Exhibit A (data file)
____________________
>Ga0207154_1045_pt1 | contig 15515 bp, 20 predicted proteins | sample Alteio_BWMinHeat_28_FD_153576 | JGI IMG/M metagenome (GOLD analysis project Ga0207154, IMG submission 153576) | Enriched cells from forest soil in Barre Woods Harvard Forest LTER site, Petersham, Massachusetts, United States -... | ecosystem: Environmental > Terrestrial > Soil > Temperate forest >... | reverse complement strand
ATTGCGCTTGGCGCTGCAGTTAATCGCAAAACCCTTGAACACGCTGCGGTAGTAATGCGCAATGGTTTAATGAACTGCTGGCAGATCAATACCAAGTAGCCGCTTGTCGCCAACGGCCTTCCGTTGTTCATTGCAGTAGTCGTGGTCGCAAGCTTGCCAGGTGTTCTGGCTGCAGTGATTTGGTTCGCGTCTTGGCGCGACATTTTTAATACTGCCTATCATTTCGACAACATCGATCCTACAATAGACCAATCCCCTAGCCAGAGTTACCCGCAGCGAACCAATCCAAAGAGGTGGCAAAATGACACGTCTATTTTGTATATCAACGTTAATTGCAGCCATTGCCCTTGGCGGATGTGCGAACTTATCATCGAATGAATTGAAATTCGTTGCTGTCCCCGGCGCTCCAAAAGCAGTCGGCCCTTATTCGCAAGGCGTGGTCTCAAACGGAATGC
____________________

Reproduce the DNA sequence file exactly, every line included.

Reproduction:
>Ga0207154_1045_pt1 | contig 15515 bp, 20 predicted proteins | sample Alteio_BWMinHeat_28_FD_153576 | JGI IMG/M metagenome (GOLD analysis project Ga0207154, IMG submission 153576) | Enriched cells from forest soil in Barre Woods Harvard Forest LTER site, Petersham, Massachusetts, United States -... | ecosystem: Environmental > Terrestrial > Soil > Temperate forest >... | reverse complement strand
ATTGCGCTTGGCGCTGCAGTTAATCGCAAAACCCTTGAACACGCTGCGGTAGTAATGCGCAATGGTTTAATGAACTGCTGGCAGATCAATACCAAGTAGCCGCTTGTCGCCAACGGCCTTCCGTTGTTCATTGCAGTAGTCGTGGTCGCAAGCTTGCCAGGTGTTCTGGCTGCAGTGATTTGGTTCGCGTCTTGGCGCGACATTTTTAATACTGCCTATCATTTCGACAACATCGATCCTACAATAGACCAATCCCCTAGCCAGAGTTACCCGCAGCGAACCAATCCAAAGAGGTGGCAAAATGACACGTCTATTTTGTATATCAACGTTAATTGCAGCCATTGCCCTTGGCGGATGTGCGAACTTATCATCGAATGAATTGAAATTCGTTGCTGTCCCCGGCGCTCCAAAAGCAGTCGGCCCTTATTCGCAAGGCGTGGTCTCAAACGGAATGC